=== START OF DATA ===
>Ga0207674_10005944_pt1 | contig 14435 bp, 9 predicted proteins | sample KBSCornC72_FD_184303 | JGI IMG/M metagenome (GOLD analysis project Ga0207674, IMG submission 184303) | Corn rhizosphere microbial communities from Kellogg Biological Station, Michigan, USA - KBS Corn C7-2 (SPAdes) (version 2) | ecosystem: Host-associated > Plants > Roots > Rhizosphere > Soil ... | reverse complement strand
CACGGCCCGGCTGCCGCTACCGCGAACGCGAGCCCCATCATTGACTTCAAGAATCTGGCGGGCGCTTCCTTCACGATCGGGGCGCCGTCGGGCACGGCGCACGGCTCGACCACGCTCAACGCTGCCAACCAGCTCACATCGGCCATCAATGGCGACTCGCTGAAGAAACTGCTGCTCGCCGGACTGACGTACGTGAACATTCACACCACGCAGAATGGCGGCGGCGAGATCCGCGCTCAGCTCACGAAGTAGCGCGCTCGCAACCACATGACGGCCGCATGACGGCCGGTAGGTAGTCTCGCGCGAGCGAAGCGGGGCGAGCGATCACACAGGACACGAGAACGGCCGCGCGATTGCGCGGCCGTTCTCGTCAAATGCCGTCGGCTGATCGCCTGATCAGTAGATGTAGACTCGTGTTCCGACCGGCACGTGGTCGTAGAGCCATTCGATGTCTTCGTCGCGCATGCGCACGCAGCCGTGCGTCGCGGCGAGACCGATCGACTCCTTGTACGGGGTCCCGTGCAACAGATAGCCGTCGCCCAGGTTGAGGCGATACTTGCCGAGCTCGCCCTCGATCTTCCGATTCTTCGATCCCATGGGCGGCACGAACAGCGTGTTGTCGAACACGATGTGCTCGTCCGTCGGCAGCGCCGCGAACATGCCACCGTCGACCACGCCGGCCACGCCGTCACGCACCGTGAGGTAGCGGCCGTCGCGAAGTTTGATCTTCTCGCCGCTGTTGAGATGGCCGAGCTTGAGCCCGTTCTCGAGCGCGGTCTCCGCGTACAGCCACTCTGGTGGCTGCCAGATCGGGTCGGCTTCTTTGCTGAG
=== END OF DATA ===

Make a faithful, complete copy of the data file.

>Ga0207674_10005944_pt1 | contig 14435 bp, 9 predicted proteins | sample KBSCornC72_FD_184303 | JGI IMG/M metagenome (GOLD analysis project Ga0207674, IMG submission 184303) | Corn rhizosphere microbial communities from Kellogg Biological Station, Michigan, USA - KBS Corn C7-2 (SPAdes) (version 2) | ecosystem: Host-associated > Plants > Roots > Rhizosphere > Soil ... | reverse complement strand
CACGGCCCGGCTGCCGCTACCGCGAACGCGAGCCCCATCATTGACTTCAAGAATCTGGCGGGCGCTTCCTTCACGATCGGGGCGCCGTCGGGCACGGCGCACGGCTCGACCACGCTCAACGCTGCCAACCAGCTCACATCGGCCATCAATGGCGACTCGCTGAAGAAACTGCTGCTCGCCGGACTGACGTACGTGAACATTCACACCACGCAGAATGGCGGCGGCGAGATCCGCGCTCAGCTCACGAAGTAGCGCGCTCGCAACCACATGACGGCCGCATGACGGCCGGTAGGTAGTCTCGCGCGAGCGAAGCGGGGCGAGCGATCACACAGGACACGAGAACGGCCGCGCGATTGCGCGGCCGTTCTCGTCAAATGCCGTCGGCTGATCGCCTGATCAGTAGATGTAGACTCGTGTTCCGACCGGCACGTGGTCGTAGAGCCATTCGATGTCTTCGTCGCGCATGCGCACGCAGCCGTGCGTCGCGGCGAGACCGATCGACTCCTTGTACGGGGTCCCGTGCAACAGATAGCCGTCGCCCAGGTTGAGGCGATACTTGCCGAGCTCGCCCTCGATCTTCCGATTCTTCGATCCCATGGGCGGCACGAACAGCGTGTTGTCGAACACGATGTGCTCGTCCGTCGGCAGCGCCGCGAACATGCCACCGTCGACCACGCCGGCCACGCCGTCACGCACCGTGAGGTAGCGGCCGTCGCGAAGTTTGATCTTCTCGCCGCTGTTGAGATGGCCGAGCTTGAGCCCGTTCTCGAGCGCGGTCTCCGCGTACAGCCACTCTGGTGGCTGCCAGATCGGGTCGGCTTCTTTGCTGAG